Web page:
Allen Iverson, Chauncey Billups, Kevin Garnett, Baron Davis: I’m huddling these four together, because with the right team and right mix of talent, you can trust these dudes with your fate. They are transformational – but only to certain point. For instance, we’ve seen few Franchise performances like AI in 2001. He played some of the most compelling basketball we’ve ever seen. But how many times has AI squandered a Second Banana or simply not meshed with his teammates on the court? How often could one of his teammates, like Iguodala, look at him and say, “Man, if he’d just splash some of that magic on me and a few other dudes, we could be NASTY!” You can’t fit a franchise inside a vacuum.
Billups is a Franchise Player…for the Detroit Pistons. For that particular mix of players and that particular organization, Chauncey behaves and produces like a Franchise Player. But would it translate/transfer? I’m not exactly sure. Baron is similar. Everything a Franchise Player should do, he does for G-State. He’s the face of the franchise, the emotional leader, he plays hurt, he holds his teammates accountable for their actions, he orchestrates that chaotic offense, he hits slews of clutch buckets and he seizes moments, like when tomahawked on top of Kirilenko’s head. A Franchise Player is his squad’s soul. I love Jax and everything that he brings to the table, but he’s nuts, Baron isn’t. Baron is the Warriors’ soul. Yet, there’s still a part of me that wonders, “Is that a Baron Thing or is this a weird, Lightning In A Bottle Warriors Thing?” May of 2008 will let me know.
I’ve seen KG shrink before. I’ve seen him avoid the ball at the end of games. I’ve seen him hyperventilate on emotion. I’ve seen him miss the Playoffs year after year, when Tim Duncan wouldn’t have been in the same situation. But I also see KG as the most motivating, galvanizing, transformational leader in the league. Did you notice how Boston played when he was out? That was the KG Effect. That was the product of a Man On A Mission, coming to a franchise and letting cats know from the jump, “We will not be effing around while I’m here.” Sometimes, Franchise Players need some help to get to that prized destination. They might need a big man, or someone to get them the ball. KG needs a closer, like Pierce. But Franchise Players don’t need to be lead anywhere. KG is willing the Celtics to excellence.
(The following players, I assume, don’t need much explanation.)
Tim Duncan: Four rings. Three with Tony Parker at the point. ‘Nuff said.
Kobe Bryant: Remember that, since Shaq left, Kobe missed the Playoffs (IN THE WEST) just once – the first season, with an Old Rudy coaching, brand new teammates and a late-season injury. Say what you want, but the Lakers have always overachieved. They’ve been an ultra-young squad, competing on the merits of their Franchise Players talent and will. Kobe was also a better leader, during the past few seasons, than people give him credit for. He exhorted his teammates, he taught his teammates and he led his teammates. And, at the end of the day, every Laker could have been playing on broken ankles, with no arms and guess what? They’d all have believed they had a chance because Kobe was balling on their squad. That’s a Franchise Player.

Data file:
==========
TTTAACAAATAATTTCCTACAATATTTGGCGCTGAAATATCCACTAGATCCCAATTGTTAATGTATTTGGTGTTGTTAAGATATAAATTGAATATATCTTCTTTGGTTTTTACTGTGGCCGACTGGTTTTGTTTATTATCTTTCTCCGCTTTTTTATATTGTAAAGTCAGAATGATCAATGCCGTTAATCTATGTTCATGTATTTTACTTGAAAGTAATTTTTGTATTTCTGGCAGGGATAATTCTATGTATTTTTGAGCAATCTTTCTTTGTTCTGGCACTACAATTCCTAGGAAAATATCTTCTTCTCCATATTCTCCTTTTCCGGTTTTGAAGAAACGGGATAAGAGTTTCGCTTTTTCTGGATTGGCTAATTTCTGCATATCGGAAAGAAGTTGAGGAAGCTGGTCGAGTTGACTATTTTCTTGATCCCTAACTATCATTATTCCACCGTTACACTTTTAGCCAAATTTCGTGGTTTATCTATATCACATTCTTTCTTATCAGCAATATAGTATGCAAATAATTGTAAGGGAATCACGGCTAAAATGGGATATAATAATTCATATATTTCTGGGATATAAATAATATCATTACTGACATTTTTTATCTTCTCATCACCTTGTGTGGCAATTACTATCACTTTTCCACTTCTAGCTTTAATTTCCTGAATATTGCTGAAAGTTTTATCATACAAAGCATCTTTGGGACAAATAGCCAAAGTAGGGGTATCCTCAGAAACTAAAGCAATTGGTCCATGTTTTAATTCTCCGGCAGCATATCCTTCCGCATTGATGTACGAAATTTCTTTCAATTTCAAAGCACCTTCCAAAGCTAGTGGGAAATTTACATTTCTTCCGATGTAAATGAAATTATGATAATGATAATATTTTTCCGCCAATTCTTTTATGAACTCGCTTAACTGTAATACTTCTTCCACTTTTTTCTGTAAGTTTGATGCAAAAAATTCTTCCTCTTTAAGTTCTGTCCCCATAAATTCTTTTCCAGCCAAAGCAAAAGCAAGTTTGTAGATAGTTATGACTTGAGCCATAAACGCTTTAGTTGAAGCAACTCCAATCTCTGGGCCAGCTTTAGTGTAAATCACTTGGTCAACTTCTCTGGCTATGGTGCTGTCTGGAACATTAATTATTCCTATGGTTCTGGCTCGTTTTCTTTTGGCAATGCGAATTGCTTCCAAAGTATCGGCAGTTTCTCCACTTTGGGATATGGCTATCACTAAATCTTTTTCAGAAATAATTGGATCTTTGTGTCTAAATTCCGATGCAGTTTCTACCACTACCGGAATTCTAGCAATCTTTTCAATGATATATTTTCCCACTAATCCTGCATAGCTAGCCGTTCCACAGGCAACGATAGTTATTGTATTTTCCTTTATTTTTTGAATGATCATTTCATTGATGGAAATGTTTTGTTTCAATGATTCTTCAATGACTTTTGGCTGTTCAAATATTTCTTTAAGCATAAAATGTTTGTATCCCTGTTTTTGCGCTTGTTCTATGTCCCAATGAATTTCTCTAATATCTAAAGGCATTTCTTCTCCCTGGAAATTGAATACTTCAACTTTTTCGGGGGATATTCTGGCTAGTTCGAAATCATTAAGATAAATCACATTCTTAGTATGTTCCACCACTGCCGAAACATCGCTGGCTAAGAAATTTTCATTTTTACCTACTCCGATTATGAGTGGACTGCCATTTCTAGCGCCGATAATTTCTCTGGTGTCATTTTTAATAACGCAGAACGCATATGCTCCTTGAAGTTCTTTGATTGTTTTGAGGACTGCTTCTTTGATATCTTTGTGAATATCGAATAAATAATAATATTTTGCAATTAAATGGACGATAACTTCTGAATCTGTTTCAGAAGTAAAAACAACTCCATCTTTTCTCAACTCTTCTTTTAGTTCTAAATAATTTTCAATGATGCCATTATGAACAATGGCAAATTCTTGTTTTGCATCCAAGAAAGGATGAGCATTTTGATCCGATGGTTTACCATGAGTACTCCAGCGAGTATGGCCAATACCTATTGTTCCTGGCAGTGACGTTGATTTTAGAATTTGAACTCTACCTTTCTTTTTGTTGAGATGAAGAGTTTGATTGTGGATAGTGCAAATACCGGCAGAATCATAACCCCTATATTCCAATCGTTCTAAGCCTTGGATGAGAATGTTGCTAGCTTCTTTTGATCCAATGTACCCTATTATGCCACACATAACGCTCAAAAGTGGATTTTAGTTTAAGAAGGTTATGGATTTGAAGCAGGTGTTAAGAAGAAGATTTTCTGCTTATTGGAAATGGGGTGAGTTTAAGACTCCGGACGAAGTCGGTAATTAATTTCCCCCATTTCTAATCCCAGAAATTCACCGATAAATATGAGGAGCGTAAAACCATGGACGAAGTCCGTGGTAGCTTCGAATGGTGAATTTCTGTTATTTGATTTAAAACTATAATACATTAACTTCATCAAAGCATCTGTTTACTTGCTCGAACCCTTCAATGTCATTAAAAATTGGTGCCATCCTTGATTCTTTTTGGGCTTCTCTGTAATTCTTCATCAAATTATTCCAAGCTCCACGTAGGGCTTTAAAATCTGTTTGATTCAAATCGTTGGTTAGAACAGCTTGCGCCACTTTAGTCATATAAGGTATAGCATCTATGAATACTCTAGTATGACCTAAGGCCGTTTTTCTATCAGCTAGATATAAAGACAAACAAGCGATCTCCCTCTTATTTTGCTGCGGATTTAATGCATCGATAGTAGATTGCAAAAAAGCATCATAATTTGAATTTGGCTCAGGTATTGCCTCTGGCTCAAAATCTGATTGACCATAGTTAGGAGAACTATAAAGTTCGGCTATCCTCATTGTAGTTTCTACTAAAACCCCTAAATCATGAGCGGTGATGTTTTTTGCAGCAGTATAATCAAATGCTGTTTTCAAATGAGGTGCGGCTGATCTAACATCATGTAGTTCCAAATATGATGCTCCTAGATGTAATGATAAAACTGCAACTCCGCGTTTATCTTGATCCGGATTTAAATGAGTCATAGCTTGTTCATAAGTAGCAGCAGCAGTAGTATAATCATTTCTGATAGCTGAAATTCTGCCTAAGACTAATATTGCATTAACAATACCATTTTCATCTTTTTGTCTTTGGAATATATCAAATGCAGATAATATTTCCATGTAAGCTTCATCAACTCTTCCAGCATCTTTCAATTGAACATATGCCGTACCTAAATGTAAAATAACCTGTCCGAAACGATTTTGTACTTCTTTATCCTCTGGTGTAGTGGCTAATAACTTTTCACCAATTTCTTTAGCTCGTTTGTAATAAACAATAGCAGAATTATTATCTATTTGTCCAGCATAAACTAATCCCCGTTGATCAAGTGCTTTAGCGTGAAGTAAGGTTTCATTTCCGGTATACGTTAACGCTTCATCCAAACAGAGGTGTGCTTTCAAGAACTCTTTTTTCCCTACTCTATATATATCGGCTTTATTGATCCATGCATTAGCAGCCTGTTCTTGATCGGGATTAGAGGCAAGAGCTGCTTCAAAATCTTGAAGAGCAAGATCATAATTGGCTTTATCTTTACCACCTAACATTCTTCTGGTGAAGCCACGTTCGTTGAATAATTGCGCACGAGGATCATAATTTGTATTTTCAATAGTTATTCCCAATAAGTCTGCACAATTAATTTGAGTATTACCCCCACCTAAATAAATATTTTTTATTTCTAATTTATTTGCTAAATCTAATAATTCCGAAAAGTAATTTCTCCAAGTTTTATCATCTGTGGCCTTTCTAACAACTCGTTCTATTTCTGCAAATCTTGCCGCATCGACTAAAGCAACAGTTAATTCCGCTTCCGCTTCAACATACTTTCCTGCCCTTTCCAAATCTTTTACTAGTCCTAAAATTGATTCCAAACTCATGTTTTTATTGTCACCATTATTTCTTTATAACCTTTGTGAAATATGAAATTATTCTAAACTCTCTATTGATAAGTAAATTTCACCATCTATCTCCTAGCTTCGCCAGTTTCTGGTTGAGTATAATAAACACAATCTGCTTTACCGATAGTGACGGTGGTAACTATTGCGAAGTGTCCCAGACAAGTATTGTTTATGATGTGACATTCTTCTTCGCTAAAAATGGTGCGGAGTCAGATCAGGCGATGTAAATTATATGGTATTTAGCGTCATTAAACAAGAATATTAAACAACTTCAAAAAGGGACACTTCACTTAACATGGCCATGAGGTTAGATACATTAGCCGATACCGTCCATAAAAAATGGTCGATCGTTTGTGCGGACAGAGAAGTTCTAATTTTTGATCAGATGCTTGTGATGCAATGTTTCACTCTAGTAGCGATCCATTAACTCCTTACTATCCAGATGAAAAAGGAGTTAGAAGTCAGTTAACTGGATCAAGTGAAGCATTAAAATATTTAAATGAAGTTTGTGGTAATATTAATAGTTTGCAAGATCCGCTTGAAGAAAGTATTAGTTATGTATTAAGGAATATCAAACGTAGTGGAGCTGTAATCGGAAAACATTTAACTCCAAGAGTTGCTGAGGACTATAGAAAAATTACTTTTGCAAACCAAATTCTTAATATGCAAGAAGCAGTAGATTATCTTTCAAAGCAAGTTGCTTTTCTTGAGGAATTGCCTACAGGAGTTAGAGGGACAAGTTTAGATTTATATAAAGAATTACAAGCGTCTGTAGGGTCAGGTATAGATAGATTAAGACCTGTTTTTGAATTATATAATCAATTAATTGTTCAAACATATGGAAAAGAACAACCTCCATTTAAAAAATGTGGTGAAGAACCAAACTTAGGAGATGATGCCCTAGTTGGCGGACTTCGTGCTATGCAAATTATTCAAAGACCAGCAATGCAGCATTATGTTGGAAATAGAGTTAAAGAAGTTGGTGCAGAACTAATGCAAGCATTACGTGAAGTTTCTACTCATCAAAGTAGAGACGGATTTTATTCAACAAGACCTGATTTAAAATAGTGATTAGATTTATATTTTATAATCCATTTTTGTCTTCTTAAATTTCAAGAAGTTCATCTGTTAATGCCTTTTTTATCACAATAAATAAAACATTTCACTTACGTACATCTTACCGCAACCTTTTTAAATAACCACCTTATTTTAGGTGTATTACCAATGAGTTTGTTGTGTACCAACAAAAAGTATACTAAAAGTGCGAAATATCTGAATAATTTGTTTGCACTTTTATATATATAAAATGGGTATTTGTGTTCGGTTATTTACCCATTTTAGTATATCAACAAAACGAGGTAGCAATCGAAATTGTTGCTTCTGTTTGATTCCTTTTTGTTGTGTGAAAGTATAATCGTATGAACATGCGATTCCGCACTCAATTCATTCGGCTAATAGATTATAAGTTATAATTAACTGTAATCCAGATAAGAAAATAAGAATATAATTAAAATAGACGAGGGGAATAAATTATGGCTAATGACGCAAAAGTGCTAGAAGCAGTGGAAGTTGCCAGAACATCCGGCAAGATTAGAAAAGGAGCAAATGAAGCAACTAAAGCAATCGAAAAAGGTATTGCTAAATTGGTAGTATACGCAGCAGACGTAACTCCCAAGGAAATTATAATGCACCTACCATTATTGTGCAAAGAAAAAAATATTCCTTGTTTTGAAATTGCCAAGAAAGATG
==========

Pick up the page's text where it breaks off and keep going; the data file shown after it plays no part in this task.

LeBron James: Did you see Game 5 of the 2007 Eastern Conference Finals?
Dwyane Wade: This season has soiled his rep, a bit. But he’s played with Pat Riley’s mess, while injured. All one need to do is think back to his performance, as rookie, in the 2004 Playoffs and his entire run in the 2005-2006 season to determine if this dude can carry a franchise. He’s a reckless, single-minded winner. Pay attention.
Jason Kidd: Read the column.
Steve Nash: He might need Shaq’s help, but Nash will still be the leader of this team if they win the chip. As soon as the ball is tipped, all eyes are on Nash and he delivers. It was even incumbent upon him to ensure that his squad wouldn’t get punked like sissies during these recent Playoffs and that’s why you always saw little Nash, up in players’ grills, up in officials’ grills and generally handling duties that Amare should’ve been taking care of. He did all this because the squad was/is his responsibility. It don’t get no more Franchise than that.
Chris Paul: Not only does he have the ball in his hands at all times, make every single player on the Hornets roster better and control nearly every facet of the game; what makes Lil’ Chris precociously special is that, when you watch the Hornets, they behave like him. They’re kind of ornery. They frown a lot. They’re feisty. He’s transformed, essentially, non-descript talent into a winning outfit that is competing for a championship. The Hornets might need a few pieces here or a few pieces there, but never will George Shinn or Jeff Bower be sitting in their luxury box, looking at their Chris Paul Squad and feel like they need to go add someone to lead them to the promise land. They Got Chris, they’re covered.
That’s what Cuban was really thinking since last May. He was thinking, “I need a real Franchise Player.” So, he went out and got one.
Vincent Thomas is a columnist for SLAM Online and contributor to SLAM Magazine. He can be reached at firstname.lastname@example.org.